The first two formal papers discussing ketamine induced bladder dysfunction were published in 2007. Clinicians from Toronto (Canada) described nine patients who were daily ketamine users and who presented with severe dysuria, frequency, urgency and gross hematuria. At cystoscopy, all patients had severe ulcerative cystitis (1). Clinicians in Hong Kong (China) shared a similar presentation of ten street ketamine users diagnosed with ulcerative cystitis (2).
In the first of three articles released in 2008, Drs. Colbunders and Van Erps (Belgium) described the case of a 20 year old man who presented with a seven month history of urinary frequency, nocturia, urgency and pain during urination, as well as episodes of severe bleeding from the bladder shortly after beginning recreational ketamine use. The researchers conclude “We expect that in the future an increasing number of cases of cystitis caused by ketamine use will be seen in young adults.” (3)
While addiction professionals acknowledged that ketamine use was associated with ulcerative colitis, (4) chronic pain specialists in Halifax (Canada) also revealed a case where a young pediatric patient was prescribed a oral medication as a adjuvant medication for chronic pain. After nine days on 8mg/kg per day of ketamine, she developed symptoms of dysuria, frequency, urgency and incontinence. “Her symptoms decreased after decreasing the dose of ketamine to 6mg/kg per day and completely disappeared at 2mg/kg/per day.” Upon increasing the dosage to 5mg/kg per day a few months later, the bladder symptoms returned and against resolved when the dosage was reduced. These researchers conclude that there is, indeed, a dose related effect of ketamine on the bladder mucosa. (5)
The largest study to date was released by researchers in Hong Kong in December 2008 as a follow up to their 2007 publication. They offer an alarming study of 59 ketamine users with moderate to severe lower urinary tract symptoms. Patients had frequency rates from 15 to 90 minutes between voids. Functional voiding capacity was between 20-200 cc’s which represent a dramatic decrease in bladder capacity. Upon cystoscopy, 71% of these patients showed various degrees of bladder mucosal inflammation similar to that seen in interstitial cystitis. Histological examination showed a largely denuded bladder epithelium and granulation of the lamina propria infiltrated by lymphocytes and eosinophils. Most patients showed detrusor overactivity at very low bladder infusion volumes.
What makes this study alarming is the documentation of severe kidney effects. 51% of the patients showed unilaterial or bilateral hydronephrosis on renal ultrasonography. 7% had features suggestive of papillary necrosis.(6)
The first United Kingdom report of ketamine causing painful bladder and urinary tract damage was being released by D. Gillatt, Bristol Urological Institute in a poster session at the 2009 ICS meeting in late September 2009. Twenty long term ketamine users are discussed, displaying symptoms discussed above. Researchers report “progressive urinary tract damage leading to ureteric stricture and renal impairment.” A survey of British Association of Urology (BAUS) members found cases throughout the UK. (7)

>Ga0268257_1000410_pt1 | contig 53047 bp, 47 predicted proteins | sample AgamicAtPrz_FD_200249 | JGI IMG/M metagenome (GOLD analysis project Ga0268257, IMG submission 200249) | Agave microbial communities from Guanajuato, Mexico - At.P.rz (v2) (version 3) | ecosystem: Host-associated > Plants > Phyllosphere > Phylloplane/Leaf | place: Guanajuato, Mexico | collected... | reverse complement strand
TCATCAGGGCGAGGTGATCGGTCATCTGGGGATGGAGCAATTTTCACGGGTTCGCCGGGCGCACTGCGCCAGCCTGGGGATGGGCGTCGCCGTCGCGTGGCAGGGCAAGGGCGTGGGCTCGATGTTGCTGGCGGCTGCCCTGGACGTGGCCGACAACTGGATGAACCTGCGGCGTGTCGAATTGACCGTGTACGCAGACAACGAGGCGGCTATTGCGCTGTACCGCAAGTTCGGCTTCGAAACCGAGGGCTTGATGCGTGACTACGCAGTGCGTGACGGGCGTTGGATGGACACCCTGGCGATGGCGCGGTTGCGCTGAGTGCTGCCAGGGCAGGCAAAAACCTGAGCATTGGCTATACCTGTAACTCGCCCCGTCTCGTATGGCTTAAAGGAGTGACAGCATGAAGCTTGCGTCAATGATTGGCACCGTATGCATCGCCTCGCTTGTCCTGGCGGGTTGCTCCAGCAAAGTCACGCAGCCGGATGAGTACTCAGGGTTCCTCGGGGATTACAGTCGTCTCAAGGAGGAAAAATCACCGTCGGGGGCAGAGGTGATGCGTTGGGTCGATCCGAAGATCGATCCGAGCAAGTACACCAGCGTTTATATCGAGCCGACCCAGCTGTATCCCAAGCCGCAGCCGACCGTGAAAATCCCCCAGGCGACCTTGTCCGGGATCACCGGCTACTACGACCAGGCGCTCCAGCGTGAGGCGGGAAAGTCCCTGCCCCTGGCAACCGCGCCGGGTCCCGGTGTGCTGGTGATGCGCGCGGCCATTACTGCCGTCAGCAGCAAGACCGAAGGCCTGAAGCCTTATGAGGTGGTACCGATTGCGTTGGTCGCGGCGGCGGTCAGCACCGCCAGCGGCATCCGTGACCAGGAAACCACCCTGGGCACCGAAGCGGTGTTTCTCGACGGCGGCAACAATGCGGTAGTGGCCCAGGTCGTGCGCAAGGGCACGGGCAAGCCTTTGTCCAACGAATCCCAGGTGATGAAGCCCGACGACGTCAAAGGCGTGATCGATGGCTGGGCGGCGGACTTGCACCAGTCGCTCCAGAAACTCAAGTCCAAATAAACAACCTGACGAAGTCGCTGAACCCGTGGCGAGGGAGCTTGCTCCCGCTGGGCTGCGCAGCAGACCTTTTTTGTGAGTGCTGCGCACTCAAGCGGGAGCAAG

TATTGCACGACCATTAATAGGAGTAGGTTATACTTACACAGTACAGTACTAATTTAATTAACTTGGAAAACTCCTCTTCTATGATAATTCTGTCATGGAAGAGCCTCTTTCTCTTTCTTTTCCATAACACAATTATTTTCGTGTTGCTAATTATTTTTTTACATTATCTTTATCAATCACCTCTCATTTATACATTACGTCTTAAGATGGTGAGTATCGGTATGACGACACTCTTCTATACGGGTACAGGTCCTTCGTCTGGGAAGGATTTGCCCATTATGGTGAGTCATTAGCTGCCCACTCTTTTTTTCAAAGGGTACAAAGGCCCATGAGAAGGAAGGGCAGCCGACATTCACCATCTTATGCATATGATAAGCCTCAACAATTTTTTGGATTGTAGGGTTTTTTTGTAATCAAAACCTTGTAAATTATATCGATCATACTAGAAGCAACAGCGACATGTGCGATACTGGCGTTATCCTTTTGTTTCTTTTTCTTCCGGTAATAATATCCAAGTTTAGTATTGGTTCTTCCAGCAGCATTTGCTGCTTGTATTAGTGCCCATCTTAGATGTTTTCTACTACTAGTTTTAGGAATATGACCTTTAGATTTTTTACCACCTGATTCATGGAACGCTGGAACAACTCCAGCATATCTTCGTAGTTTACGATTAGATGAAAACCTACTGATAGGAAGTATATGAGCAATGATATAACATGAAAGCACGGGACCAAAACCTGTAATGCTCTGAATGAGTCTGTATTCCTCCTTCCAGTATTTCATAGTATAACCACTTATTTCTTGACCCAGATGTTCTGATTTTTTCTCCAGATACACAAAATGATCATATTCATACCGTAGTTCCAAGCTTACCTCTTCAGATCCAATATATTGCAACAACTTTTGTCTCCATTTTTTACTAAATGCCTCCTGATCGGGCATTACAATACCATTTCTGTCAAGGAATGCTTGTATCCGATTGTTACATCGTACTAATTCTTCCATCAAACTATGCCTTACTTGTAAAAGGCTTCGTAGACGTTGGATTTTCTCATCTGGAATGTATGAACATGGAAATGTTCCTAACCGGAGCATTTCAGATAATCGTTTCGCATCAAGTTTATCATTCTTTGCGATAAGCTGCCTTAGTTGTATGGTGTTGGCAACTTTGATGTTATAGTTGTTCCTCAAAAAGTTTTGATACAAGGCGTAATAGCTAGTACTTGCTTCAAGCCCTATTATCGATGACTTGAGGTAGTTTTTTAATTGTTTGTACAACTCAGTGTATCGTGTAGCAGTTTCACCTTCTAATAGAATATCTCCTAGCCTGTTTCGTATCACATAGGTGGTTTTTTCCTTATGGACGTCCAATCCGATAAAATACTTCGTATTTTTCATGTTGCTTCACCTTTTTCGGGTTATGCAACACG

Clinicians in Taipei, Taiwan produce solid studies. One team published a case study of a 25 year old man with ketamine induced bladder and kidney dysfunction. He admitted to using ketamine for four years recreationally. Symptoms were advanced, including gross hematuria and disabling, frequent urination. (8) In a study of eleven ketamine users, researchers find “irreversible histological changes in the urinary tract” noting that the dosage and duration of use of ketamine in causing this damage is still unclear. (9)
Researchers in Hong Kong discover dilated common bile ducts in ketamine users suggesting that the liver is also affected (10) and the bladder, ureters and kidney show invasion of mononuclear white cells in surrounding tissues. Lose of nerve fibers in the muscles of the bladder are also revealed. (11)
Can ketamine use lead to the development of cancer. In a study of 17 ketamine users, researchers in the UK found significant pathologies in the bladder wall that “mimic” carcinoma in situ but they conclude that the long term risk remains unknown. (12)
Researchers in Malaysian report on the case of a young Malay woman who was initially misdiagnosed with urinary tract infection. When she was unresponsive to therapy, additional investigation revealed a history of ketamine use. Authors encourage clinicians to be aware of this emerging public health concern. (13)
Radiologists in England present stunning results of 23 ketamine users. “Ultrasound demonstrated small bladder volume and wall thickening. CT revealed marked, generalized bladder wall thickening, mucosal enhancement, and perivesical inflammation. Ureteric wall thickening and enhancement were also observed. In advanced cases ureteric narrowing and strictures were identified using both CT and IVU. Correlation of clinical history, radiological and pathological findings was